Walls around the side of an irregular grassy courtyard are made of whitish stone, with crenellations around the top, and towers on along the wall's extent. The various towers appear intact, but the rampart seem damaged on the nearer parts of the walls.
Caernarfon Castle (photo courtesy of Heather at Conversant Traveller)

Are the castles in Gwynedd worth visiting? 

Visiting the four areas that make up the single site is worth making a special trip. You’ll appreciate the impressive castles that have had very minimal restoration so you can step back in time and imagine the history that happened in these very spots. 

I’d recommend at least two days to see all castles and town walls as well as to enjoy the landscape of Snowdonia National Park, the coast on the Isle of Anglesey and to enjoy a few traditional Welsh dishes like Cawl or Bara Brith!

If you’re pressed for time, you can take a tour from Llandudno that includes two of these castles plus a number of other sights.

What sorts of travelers would enjoy the Castles and Town Walls of King Edward in Gwynedd?

Travellers who enjoy history, architecture and culture would love this UNESCO site.

Tips for visiting Castles and Town Walls of King Edward in Gwynedd

While visiting this UNESCO site, you could combine it with two other UNESCO World Heritage Sites in North Wales: The Slate Landscape of Northwest Wales and Pontcysyllte Aqueduct and Canal.

When parking near the castles, be sure to bring change as some of the car parks take cash only.

If you visit during off-peak season (between October and March), the entrance price to the castles is lower. If you visit on St David’s Day (March 1st), entry to all castles in Wales is free!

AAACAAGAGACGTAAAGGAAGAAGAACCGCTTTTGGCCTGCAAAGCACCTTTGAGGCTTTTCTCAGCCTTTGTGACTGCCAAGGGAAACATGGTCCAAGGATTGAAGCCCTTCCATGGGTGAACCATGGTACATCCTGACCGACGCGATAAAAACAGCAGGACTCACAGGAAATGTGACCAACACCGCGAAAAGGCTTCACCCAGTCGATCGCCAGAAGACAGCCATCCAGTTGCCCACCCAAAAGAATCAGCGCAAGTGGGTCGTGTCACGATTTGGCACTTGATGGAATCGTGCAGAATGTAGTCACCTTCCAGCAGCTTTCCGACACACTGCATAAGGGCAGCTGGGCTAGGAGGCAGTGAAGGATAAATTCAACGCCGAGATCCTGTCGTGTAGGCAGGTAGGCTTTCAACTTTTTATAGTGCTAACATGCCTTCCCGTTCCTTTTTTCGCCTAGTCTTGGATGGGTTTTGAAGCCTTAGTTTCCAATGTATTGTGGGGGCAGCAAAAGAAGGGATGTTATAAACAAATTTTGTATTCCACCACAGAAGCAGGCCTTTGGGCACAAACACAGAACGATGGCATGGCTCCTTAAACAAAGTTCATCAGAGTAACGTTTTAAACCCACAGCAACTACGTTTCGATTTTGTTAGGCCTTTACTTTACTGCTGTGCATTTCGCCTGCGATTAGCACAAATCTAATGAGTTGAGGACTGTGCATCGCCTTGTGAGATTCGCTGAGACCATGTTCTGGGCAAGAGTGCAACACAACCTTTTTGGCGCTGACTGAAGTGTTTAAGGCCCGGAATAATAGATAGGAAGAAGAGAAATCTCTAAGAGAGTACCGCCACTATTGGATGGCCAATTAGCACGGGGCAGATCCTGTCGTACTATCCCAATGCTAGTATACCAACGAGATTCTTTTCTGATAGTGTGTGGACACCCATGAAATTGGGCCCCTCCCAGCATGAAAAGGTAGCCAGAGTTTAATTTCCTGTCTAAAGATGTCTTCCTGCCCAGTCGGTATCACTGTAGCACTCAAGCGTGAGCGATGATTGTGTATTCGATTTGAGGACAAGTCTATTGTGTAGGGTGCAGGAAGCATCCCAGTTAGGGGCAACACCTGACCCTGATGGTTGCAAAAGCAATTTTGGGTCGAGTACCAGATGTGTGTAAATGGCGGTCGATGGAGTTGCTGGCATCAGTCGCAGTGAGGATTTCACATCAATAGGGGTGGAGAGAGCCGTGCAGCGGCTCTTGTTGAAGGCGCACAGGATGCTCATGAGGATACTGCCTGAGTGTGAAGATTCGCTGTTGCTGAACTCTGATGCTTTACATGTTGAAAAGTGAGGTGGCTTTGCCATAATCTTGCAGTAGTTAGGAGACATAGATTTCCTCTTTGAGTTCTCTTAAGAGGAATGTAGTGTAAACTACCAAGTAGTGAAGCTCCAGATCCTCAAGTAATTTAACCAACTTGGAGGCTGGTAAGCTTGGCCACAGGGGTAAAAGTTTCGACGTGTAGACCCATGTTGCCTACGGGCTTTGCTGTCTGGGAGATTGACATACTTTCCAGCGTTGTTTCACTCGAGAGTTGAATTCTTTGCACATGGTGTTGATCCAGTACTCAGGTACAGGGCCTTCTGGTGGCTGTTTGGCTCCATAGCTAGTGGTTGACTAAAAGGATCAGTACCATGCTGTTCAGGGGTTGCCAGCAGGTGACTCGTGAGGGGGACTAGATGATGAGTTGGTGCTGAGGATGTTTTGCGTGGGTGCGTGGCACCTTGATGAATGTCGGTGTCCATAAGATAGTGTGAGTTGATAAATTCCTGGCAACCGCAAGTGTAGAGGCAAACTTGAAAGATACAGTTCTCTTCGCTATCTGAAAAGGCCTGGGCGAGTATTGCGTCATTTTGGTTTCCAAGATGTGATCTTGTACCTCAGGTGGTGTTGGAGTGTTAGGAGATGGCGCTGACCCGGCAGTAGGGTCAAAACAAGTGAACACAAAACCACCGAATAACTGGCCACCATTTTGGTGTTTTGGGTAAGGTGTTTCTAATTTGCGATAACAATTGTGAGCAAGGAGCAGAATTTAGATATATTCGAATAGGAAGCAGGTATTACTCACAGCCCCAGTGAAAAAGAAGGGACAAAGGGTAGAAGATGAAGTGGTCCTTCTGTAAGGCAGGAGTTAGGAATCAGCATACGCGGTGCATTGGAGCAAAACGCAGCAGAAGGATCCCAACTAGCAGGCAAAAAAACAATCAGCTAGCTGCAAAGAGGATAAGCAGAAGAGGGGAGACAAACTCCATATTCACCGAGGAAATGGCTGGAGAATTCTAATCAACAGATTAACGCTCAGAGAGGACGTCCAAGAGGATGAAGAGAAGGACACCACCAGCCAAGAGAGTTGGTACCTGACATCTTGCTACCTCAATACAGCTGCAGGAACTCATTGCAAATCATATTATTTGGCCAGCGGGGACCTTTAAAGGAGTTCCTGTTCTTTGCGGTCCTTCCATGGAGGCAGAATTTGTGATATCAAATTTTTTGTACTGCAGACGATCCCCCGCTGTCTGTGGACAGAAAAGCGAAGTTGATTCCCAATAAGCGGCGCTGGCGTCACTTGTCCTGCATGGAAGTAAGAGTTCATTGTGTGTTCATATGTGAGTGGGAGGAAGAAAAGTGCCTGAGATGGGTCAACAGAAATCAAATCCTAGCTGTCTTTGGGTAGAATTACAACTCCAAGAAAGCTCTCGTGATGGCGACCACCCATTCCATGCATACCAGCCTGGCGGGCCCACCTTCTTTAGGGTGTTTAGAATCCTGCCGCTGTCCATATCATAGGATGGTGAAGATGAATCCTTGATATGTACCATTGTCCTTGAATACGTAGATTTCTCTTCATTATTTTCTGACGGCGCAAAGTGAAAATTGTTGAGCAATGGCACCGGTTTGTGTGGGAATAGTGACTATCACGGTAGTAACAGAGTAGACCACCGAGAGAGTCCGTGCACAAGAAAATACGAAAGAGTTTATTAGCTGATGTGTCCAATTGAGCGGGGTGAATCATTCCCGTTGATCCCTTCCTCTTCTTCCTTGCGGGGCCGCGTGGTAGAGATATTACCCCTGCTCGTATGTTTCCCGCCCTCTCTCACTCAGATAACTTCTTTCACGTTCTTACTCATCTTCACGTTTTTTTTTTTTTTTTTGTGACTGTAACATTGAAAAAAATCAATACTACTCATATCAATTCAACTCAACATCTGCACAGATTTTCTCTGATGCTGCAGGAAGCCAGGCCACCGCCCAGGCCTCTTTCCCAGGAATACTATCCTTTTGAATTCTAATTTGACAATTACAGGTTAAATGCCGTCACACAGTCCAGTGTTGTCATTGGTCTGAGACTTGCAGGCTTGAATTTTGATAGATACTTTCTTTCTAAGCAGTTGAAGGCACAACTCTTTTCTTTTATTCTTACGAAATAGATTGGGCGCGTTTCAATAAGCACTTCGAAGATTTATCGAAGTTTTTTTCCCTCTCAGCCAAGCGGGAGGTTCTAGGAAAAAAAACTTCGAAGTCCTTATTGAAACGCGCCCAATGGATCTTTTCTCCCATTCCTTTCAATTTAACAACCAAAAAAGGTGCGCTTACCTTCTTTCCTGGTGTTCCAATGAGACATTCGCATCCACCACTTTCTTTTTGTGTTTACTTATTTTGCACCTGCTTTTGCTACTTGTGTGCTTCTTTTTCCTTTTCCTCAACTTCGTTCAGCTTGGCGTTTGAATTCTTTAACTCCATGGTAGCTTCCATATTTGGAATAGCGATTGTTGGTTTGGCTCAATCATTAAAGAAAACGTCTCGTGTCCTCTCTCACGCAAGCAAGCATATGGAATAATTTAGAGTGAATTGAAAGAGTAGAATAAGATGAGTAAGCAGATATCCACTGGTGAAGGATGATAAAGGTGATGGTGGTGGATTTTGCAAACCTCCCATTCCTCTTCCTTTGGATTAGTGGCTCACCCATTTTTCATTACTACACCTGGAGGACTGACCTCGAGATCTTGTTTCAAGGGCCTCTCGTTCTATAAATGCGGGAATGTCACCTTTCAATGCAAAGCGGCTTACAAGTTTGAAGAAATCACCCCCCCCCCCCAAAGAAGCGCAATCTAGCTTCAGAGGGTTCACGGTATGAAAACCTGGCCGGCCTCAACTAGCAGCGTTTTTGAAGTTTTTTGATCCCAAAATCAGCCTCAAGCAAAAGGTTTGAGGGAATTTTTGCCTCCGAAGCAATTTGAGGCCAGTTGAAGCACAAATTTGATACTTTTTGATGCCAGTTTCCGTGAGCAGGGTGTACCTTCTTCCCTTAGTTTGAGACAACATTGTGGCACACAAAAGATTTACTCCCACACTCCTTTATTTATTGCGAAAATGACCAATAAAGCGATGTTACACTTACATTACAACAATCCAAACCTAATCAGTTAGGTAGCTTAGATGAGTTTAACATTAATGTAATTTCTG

Where are the castles? 

As this UNESCO World Heritage site is made up of four castles, the locations are in four different places but all within the North Wales county of Gwynedd. The addresses of each are as follows:

  • Beaumaris Castle, Castle St, Beaumaris LL58 8AP
  • Caernarfon Castle, Castle Ditch, Caernarfon LL55 2AY
  • Conwy Castle, Rose Hill St, Conwy LL32 8AY
  • Harlech Castle, Harlech LL46 2YH

The map below is centered on Mount Snowdon, which is approximately in the middle of all four castles. Zoom out to see accommodations options near any of the castles:


By car it takes about an hour from Liverpool in England, an hour from Snowdon Mountain in Snowdonia National Park and about four hours from Wales’s capital city, Cardiff. There is parking close to every castle, reasonably priced with some areas as cheap as £1 an hour. Driving is the best option to see all the sites.

By public transportation to Conwy Castle is easy as the train station and bus station are a few minutes’ walk away. The best option for Caernarfon Castle is by bus as the station is very close, but the train station is further afield. As Harlech Castle is perched on a hill, it will involve some walking and the train station is close by. Lastly, Beaumaris Castle doesn’t have a close train station so a bus is the best option (route 50, 57 or 58).

For more information about the Castles and Town Walls of King Edward in Gwynedd, their opening hours and admission fees, see their websites:

Text and photos (except where otherwise noted) provided by Shireen of The Happy Days Travels. My blog focuses on stories, food and books on travel. My favourite things to do while travelling are tasting local cuisines, meeting locals and reading books. Visit me on Facebook or Twitter.

Have you been to and of these castles? If so, do you have any additional information or advice about this UNESCO World Heritage site? Please add your comments below!

Text: Castles and Town Walls of King Edward in Gwynedd, Wales, UK. Images: Views of two of the castles.